It is images like these that have captivated China in recent months as a herd of elephants continues an unprecedented jumbo journey across the south west of the country

Since beginning their epic journey, the elephants have wandered the streets, broke into barns and munched their way through farmland, causing an estimated 6.8 million yuan ($1.1 million) worth of damage

The elephants are left to roam through the neighbourood near the Shuanghe Township, Jinning District of Kunming city in southwestern China’s Yunnan Province on June 4

Emergency officers monitor the marauding elephants using a drone as they continue their trek across China

China is one of the only countries in the world where the population of elephants is growing thanks to conservation efforts and a crackdown on poaching, with numbers in Yunnan province rising from 193 in the 1990s to 300 today.

But the effects of deforestation and urbanisation have reduced habitats and experts believe this herd could be looking for a home with better access to food.

The Chinese government, local authorities and conservationists have been working together to track the animals and study their habits on the trek.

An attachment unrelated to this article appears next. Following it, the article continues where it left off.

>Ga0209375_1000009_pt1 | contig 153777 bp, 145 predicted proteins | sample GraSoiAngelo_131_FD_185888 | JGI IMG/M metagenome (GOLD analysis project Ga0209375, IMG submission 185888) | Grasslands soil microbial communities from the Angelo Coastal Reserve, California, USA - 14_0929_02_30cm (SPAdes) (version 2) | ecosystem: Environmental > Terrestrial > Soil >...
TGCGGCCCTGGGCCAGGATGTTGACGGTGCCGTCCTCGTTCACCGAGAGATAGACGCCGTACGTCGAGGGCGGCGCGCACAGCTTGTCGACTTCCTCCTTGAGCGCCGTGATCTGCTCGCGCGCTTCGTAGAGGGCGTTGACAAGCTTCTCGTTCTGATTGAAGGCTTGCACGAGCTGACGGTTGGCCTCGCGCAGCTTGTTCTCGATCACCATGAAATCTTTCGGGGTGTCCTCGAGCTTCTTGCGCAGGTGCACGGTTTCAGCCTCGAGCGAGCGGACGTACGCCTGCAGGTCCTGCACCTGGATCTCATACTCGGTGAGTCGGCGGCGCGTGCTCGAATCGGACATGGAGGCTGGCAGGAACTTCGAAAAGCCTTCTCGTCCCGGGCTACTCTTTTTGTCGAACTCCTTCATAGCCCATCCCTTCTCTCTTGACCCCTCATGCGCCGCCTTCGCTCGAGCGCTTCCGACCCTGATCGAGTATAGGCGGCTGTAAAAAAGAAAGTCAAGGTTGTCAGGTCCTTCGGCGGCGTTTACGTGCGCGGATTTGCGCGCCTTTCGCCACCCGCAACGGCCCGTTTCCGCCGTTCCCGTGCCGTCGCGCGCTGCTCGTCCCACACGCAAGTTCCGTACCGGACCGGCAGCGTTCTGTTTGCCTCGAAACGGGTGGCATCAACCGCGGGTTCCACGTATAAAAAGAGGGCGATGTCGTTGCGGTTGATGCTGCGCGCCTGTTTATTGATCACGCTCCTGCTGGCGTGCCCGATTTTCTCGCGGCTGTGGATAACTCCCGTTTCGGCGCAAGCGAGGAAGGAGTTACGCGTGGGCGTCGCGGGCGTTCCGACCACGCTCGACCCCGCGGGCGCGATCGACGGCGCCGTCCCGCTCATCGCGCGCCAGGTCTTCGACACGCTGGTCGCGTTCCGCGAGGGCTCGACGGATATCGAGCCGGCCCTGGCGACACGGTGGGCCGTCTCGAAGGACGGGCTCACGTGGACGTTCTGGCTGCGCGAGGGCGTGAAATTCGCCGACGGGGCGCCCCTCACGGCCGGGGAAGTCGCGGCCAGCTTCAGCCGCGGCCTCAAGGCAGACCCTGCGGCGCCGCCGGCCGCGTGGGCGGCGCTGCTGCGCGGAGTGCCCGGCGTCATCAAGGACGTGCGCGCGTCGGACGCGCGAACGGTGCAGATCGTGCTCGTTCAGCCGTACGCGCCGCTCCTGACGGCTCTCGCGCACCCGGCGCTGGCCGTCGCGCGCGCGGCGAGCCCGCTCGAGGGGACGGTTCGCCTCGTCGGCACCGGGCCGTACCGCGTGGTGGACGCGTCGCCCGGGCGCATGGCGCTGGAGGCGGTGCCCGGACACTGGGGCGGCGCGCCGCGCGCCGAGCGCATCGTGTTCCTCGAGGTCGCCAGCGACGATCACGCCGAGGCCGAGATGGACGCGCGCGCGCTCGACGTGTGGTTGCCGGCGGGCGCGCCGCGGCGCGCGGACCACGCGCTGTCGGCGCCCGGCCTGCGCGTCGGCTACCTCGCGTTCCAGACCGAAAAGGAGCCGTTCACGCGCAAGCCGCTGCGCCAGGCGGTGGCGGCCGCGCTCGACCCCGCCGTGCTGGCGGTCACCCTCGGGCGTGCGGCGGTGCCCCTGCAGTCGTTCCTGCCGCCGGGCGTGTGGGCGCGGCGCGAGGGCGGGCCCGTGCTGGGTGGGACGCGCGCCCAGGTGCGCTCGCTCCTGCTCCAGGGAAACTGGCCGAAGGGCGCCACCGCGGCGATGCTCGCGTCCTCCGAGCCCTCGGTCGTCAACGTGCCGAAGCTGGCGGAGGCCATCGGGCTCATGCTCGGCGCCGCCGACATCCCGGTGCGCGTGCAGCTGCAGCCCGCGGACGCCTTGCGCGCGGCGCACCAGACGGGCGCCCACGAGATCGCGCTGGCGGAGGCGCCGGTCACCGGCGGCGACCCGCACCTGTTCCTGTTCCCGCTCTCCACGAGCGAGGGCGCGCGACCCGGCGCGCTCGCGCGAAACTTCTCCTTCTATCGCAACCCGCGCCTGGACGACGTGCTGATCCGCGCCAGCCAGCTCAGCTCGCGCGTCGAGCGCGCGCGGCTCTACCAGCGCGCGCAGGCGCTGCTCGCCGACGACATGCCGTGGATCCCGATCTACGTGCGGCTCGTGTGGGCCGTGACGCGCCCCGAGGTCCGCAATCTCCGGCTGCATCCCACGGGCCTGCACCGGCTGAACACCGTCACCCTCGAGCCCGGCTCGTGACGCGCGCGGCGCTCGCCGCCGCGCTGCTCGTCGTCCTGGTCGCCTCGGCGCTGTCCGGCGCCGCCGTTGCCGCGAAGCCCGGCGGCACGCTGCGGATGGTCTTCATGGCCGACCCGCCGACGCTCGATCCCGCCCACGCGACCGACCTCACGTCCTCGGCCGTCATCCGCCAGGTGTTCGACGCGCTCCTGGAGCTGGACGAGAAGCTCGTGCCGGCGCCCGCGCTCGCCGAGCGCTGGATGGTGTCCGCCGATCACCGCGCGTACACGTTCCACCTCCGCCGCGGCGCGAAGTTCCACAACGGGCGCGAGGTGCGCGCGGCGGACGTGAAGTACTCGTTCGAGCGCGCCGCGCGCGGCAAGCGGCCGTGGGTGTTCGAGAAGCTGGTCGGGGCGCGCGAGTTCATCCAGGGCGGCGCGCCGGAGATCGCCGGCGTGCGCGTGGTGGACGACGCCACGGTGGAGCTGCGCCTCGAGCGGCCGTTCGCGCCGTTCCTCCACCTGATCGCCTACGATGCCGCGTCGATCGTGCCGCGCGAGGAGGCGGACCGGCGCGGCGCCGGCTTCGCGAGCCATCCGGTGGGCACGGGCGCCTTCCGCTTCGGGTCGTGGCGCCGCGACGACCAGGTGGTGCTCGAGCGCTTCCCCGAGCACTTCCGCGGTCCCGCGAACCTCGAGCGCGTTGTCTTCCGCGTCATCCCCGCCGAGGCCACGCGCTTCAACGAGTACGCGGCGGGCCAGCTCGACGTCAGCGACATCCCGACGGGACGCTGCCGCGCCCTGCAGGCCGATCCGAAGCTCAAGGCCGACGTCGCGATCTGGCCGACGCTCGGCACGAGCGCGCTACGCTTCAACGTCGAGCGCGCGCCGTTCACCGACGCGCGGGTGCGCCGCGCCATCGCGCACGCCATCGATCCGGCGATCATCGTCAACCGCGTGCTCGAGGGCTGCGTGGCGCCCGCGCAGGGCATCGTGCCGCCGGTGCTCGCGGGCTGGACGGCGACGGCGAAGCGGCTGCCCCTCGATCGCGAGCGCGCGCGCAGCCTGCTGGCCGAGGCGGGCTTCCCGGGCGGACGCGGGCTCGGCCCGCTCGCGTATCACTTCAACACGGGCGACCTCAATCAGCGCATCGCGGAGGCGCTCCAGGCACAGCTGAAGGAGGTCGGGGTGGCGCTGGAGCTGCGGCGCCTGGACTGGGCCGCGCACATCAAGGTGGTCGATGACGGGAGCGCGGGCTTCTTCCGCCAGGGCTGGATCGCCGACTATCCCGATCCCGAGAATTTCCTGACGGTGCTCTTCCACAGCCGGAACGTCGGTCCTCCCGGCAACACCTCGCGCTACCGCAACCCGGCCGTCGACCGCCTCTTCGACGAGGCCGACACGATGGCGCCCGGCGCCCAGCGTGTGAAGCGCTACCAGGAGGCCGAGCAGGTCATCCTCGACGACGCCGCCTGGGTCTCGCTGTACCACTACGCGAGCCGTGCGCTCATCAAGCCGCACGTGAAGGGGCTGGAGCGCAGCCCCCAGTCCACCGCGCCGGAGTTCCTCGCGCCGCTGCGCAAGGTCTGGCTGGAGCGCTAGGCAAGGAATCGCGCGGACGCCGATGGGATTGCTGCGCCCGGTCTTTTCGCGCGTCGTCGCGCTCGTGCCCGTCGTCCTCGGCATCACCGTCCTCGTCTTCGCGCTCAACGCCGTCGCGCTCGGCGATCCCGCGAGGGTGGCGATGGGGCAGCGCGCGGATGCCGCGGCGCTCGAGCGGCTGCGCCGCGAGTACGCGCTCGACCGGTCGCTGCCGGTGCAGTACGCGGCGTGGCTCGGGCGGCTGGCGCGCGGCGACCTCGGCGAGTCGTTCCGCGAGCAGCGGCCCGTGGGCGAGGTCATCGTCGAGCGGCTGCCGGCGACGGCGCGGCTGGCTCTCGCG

On their journey officials have used food bait including corn, pineapples and other delicacies, and have blocked roads in an effort to redirect them to safety.

The elephants were guided across the Yuanjiang river on Sunday night and a path is being opened for them to return to their home in the Xishuangbanna Dai Autonomous Prefecture.   

A herd has been spotted just two miles from the outskirts of Kunming city, home to 7million people (pictured on May 28)


The herd has passed through towns and smaller cities along their route – closing down streets (pictured), raiding barns, munching farm crops and causing damage worth an estimated $1million

Authorities urged residents to avoid contact with the elephants after the herd reached the Jinning district on the edge of Kunming, a city of seven million residents

The elephants were spotted in E’shan county on May 28 (pictured) before migrating even further to the north

Experts say it is unclear what caused the herd to migrate, but say it is possible that an inexperienced male leader ‘got lost’

As of Sunday night, the herd was still in Yuanjiang County, approximately 125 miles from the reserve.

However, the National Forestry and Grassland Administration said the animals are in a ‘suitable habitat’ after crossing the river.

The provincial government said the herd’s progress was significant and officials would continue to work on getting the elephants back in their natural habitat soon.